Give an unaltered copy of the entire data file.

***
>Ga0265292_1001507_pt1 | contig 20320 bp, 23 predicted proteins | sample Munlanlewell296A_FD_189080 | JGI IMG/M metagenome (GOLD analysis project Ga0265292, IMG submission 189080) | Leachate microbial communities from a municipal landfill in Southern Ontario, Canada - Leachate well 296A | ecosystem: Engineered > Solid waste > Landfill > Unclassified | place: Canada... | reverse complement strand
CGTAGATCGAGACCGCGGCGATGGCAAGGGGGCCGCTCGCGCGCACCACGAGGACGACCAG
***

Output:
>Ga0265292_1001507_pt1 | contig 20320 bp, 23 predicted proteins | sample Munlanlewell296A_FD_189080 | JGI IMG/M metagenome (GOLD analysis project Ga0265292, IMG submission 189080) | Leachate microbial communities from a municipal landfill in Southern Ontario, Canada - Leachate well 296A | ecosystem: Engineered > Solid waste > Landfill > Unclassified | place: Canada... | reverse complement strand
CGTAGATCGAGACCGCGGCGATGGCAAGGGGGCCGCTCGCGCGCACCACGAGGACGACCAG